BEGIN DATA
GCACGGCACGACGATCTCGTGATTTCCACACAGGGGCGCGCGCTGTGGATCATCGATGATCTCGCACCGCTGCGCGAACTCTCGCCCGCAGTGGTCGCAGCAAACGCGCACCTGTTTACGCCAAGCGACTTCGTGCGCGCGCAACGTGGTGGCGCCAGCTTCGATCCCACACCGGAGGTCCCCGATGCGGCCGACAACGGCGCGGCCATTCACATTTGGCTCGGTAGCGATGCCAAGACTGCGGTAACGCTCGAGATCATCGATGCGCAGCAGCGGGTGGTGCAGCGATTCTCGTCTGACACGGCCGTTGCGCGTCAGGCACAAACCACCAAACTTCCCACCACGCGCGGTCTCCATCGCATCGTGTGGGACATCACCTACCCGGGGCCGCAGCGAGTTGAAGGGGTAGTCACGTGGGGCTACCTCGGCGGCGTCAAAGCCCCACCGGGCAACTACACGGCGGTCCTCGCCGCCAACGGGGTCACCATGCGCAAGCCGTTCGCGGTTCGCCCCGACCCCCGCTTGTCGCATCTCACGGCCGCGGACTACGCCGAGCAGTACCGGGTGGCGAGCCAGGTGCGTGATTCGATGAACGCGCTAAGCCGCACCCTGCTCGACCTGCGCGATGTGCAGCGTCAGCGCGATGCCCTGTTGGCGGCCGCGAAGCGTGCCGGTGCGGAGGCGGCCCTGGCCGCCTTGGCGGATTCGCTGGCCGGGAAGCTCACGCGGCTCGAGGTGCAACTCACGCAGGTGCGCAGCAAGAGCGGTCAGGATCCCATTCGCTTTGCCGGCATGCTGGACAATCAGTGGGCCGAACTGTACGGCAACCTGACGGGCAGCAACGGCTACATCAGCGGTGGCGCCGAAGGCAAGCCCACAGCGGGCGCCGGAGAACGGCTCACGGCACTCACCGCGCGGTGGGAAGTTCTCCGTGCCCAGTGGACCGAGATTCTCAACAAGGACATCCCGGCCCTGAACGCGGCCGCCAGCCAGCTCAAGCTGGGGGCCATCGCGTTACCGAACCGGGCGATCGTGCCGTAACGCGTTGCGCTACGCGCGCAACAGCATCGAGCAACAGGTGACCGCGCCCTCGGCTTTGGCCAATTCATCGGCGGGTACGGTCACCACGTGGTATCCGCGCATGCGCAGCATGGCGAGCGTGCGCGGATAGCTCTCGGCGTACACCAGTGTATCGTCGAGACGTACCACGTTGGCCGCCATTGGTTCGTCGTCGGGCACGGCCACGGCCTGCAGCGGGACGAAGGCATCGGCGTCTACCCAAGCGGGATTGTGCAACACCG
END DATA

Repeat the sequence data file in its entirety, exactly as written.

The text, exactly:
GCACGGCACGACGATCTCGTGATTTCCACACAGGGGCGCGCGCTGTGGATCATCGATGATCTCGCACCGCTGCGCGAACTCTCGCCCGCAGTGGTCGCAGCAAACGCGCACCTGTTTACGCCAAGCGACTTCGTGCGCGCGCAACGTGGTGGCGCCAGCTTCGATCCCACACCGGAGGTCCCCGATGCGGCCGACAACGGCGCGGCCATTCACATTTGGCTCGGTAGCGATGCCAAGACTGCGGTAACGCTCGAGATCATCGATGCGCAGCAGCGGGTGGTGCAGCGATTCTCGTCTGACACGGCCGTTGCGCGTCAGGCACAAACCACCAAACTTCCCACCACGCGCGGTCTCCATCGCATCGTGTGGGACATCACCTACCCGGGGCCGCAGCGAGTTGAAGGGGTAGTCACGTGGGGCTACCTCGGCGGCGTCAAAGCCCCACCGGGCAACTACACGGCGGTCCTCGCCGCCAACGGGGTCACCATGCGCAAGCCGTTCGCGGTTCGCCCCGACCCCCGCTTGTCGCATCTCACGGCCGCGGACTACGCCGAGCAGTACCGGGTGGCGAGCCAGGTGCGTGATTCGATGAACGCGCTAAGCCGCACCCTGCTCGACCTGCGCGATGTGCAGCGTCAGCGCGATGCCCTGTTGGCGGCCGCGAAGCGTGCCGGTGCGGAGGCGGCCCTGGCCGCCTTGGCGGATTCGCTGGCCGGGAAGCTCACGCGGCTCGAGGTGCAACTCACGCAGGTGCGCAGCAAGAGCGGTCAGGATCCCATTCGCTTTGCCGGCATGCTGGACAATCAGTGGGCCGAACTGTACGGCAACCTGACGGGCAGCAACGGCTACATCAGCGGTGGCGCCGAAGGCAAGCCCACAGCGGGCGCCGGAGAACGGCTCACGGCACTCACCGCGCGGTGGGAAGTTCTCCGTGCCCAGTGGACCGAGATTCTCAACAAGGACATCCCGGCCCTGAACGCGGCCGCCAGCCAGCTCAAGCTGGGGGCCATCGCGTTACCGAACCGGGCGATCGTGCCGTAACGCGTTGCGCTACGCGCGCAACAGCATCGAGCAACAGGTGACCGCGCCCTCGGCTTTGGCCAATTCATCGGCGGGTACGGTCACCACGTGGTATCCGCGCATGCGCAGCATGGCGAGCGTGCGCGGATAGCTCTCGGCGTACACCAGTGTATCGTCGAGACGTACCACGTTGGCCGCCATTGGTTCGTCGTCGGGCACGGCCACGGCCTGCAGCGGGACGAAGGCATCGGCGTCTACCCAAGCGGGATTGTGCAACACCG